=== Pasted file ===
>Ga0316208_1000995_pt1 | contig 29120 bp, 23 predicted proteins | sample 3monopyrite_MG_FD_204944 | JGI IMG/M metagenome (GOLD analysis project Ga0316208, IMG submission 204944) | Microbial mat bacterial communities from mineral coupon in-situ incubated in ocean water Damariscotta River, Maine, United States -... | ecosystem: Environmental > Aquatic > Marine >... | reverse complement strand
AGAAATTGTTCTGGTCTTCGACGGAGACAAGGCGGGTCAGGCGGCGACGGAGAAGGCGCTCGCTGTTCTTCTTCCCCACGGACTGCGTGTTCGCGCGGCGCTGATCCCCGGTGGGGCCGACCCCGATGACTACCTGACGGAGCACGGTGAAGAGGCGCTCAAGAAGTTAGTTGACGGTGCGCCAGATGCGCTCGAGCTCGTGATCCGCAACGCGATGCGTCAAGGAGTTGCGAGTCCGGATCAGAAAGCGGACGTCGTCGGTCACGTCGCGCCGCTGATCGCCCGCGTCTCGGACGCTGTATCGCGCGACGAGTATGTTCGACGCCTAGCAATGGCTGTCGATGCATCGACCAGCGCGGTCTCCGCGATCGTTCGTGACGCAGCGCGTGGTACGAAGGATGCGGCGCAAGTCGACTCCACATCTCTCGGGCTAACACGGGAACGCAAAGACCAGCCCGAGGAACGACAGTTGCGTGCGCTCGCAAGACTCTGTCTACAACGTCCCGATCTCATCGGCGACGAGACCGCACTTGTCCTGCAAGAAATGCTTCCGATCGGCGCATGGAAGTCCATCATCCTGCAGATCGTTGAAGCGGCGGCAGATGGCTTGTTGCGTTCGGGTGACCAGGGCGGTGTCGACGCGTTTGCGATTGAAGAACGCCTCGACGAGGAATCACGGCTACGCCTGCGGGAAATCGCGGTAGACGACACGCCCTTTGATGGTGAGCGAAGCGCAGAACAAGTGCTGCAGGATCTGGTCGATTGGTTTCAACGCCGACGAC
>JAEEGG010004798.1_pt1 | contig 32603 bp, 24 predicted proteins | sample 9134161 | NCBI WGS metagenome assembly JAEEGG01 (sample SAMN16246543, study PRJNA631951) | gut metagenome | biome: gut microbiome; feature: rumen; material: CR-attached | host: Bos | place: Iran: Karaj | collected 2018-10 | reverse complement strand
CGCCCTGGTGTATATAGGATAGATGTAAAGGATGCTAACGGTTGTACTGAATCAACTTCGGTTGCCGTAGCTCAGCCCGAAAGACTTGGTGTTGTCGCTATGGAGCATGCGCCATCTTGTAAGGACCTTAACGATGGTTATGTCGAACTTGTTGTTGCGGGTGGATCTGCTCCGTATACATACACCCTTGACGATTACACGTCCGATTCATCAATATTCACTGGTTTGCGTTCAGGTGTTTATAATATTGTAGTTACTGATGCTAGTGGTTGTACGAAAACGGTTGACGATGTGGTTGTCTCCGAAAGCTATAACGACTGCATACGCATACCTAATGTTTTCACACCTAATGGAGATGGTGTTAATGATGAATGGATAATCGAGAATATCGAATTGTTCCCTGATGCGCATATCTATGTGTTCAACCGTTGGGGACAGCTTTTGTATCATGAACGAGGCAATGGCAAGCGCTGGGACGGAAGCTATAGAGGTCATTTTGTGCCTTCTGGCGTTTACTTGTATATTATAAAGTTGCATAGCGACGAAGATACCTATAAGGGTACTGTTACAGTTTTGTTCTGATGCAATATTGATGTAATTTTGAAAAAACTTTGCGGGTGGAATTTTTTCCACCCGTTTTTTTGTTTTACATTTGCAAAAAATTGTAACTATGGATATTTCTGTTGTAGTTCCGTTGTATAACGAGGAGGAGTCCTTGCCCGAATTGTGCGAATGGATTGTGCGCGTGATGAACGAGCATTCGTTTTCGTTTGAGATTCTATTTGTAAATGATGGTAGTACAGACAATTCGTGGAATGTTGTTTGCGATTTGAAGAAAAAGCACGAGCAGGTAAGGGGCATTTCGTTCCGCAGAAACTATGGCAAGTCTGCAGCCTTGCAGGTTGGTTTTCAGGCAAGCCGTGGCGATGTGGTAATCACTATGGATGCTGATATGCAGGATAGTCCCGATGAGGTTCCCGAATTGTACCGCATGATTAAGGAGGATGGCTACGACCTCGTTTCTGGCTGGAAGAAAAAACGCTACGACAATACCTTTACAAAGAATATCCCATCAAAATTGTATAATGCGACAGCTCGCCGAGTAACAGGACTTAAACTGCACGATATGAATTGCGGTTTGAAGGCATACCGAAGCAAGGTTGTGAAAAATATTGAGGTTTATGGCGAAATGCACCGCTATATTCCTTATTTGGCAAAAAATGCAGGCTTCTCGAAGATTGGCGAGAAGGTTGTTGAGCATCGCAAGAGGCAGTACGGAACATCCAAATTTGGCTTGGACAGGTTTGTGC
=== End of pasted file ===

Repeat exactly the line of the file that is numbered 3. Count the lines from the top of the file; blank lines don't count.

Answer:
>JAEEGG010004798.1_pt1 | contig 32603 bp, 24 predicted proteins | sample 9134161 | NCBI WGS metagenome assembly JAEEGG01 (sample SAMN16246543, study PRJNA631951) | gut metagenome | biome: gut microbiome; feature: rumen; material: CR-attached | host: Bos | place: Iran: Karaj | collected 2018-10 | reverse complement strand